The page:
The idea behind Nanowrimo is to write 50,000 words in 30 days. Those particular 30 days are pretty busy for Americans--our Christian "holiday season" begins with Thanksgiving the 3rd week of November--but phenomenally, writers across this country are gathering in coffee shops, libraries, living rooms and demanding the right to write! It's a fairly awesome energy on the web site, too. They have forums and groups and you can friend your fellow nano'ers to encourage each other. There are even "friendly" competitions.
I did Nanowrimo once, in 2006 and will never bother again. Why? First of all, I'm extremely competitive by nature. That's not good for comaraderie among writers because of my second reason for not bothering with Nanowrimo again: I finished on Nov 12th. *snicker* Sorry but churning out words is just not a problem for me! You really ought to know that by now. You've just read how many screens of this article?
Nanowrimo 2006 was fun and exciting but I didn't see the point because I didn't need the impetus. To make it worse, even setting aside how badly I felt about unfairly "competing" with my fellow nano'ers, I had 68,000 words on November 25th (Thanksgiving Day that year) and by Pearl Harbor Day (December 7th) I had 95,000 words. This was a problem because not one of those 95,000 words were even in the story I'd set out to write. I trashed the entire thing. What a waste!
I got so sidetracked by Tuckerizing friends and "participating" in word count competitions and nano parties, I didn't even pay attention to what I was doing. I didn't delete the files because the characters--at least, the main characters, not the Tuckerizations--were valid and I'll refer to them again. I did, however, start the story again from scratch in January of 2007. That's the Lacey / Rainey Story, about 2/3 done and sitting stagnant since July of 2010. I need to finish it. I need an 8th day of the week. *eep*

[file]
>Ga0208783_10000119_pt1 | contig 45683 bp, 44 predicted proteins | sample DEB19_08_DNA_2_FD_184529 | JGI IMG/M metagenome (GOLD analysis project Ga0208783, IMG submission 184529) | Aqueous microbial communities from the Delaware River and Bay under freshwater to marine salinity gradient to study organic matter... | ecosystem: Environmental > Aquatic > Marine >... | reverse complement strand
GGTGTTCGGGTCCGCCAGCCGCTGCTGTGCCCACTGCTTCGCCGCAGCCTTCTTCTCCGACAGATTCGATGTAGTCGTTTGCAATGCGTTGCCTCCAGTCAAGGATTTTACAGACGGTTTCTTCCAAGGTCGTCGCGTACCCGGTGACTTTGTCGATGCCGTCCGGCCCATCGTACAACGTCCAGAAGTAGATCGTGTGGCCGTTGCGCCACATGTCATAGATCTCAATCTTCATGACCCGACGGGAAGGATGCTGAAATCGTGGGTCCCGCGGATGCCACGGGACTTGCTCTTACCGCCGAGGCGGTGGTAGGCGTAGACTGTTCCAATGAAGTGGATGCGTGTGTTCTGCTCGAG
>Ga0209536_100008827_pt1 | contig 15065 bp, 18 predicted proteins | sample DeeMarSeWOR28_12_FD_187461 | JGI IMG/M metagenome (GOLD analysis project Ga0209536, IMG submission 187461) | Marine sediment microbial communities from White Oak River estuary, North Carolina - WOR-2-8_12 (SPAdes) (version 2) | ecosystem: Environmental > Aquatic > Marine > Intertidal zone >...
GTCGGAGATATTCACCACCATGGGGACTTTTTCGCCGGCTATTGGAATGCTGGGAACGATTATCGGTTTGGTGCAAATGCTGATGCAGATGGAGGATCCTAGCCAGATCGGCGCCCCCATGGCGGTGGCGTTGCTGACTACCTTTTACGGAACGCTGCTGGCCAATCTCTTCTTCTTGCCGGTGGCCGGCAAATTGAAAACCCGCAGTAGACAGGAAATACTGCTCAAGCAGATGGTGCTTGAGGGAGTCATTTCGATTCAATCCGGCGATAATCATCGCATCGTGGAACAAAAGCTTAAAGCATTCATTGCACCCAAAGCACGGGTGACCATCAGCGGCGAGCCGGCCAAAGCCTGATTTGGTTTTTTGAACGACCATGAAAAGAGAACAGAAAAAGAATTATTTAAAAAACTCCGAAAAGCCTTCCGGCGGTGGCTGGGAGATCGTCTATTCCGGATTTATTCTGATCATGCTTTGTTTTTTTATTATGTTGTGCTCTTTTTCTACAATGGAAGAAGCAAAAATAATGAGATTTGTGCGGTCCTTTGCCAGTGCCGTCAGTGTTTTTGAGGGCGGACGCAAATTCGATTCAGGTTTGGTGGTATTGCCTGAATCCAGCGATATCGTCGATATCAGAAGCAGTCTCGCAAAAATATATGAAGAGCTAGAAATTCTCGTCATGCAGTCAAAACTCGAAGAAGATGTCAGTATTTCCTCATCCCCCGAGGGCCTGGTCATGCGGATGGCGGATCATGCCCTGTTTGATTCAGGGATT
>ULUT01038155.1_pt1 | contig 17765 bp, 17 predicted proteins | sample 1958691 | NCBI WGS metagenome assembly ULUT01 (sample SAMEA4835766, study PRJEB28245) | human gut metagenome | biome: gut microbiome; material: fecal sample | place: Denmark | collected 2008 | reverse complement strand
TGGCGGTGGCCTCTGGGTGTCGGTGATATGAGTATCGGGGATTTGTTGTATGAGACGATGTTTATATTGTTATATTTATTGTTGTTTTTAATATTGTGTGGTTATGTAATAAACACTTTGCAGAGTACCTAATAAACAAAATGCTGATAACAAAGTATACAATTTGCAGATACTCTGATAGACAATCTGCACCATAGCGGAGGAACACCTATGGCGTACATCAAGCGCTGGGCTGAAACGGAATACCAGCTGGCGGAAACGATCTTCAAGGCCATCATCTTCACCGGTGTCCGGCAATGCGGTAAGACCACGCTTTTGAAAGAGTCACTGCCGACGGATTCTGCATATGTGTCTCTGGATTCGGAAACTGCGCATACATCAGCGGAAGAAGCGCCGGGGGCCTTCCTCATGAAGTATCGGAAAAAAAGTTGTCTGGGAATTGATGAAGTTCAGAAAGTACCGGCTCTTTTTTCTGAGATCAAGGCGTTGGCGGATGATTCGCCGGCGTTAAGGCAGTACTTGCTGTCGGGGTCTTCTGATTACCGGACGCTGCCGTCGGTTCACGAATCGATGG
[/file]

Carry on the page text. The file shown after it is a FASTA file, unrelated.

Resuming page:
The key for most people in this motivational category is to just start writing. I know most of you out there who've suffered this disease are shaking your heads at me, but I'm not kidding. I didn't say to write good words or even words you'll keep. You can just delete them this evening before you go to bed. Not a problem. Tell yourself, assure yourself, you can always write 1200 better words tomorrow. And hit that delete key. In fact, do that on purpose even if they were "okay" words. Just kill them. If they were actually the single-bestest rightest words ever, your brain will churn them out again. I promise!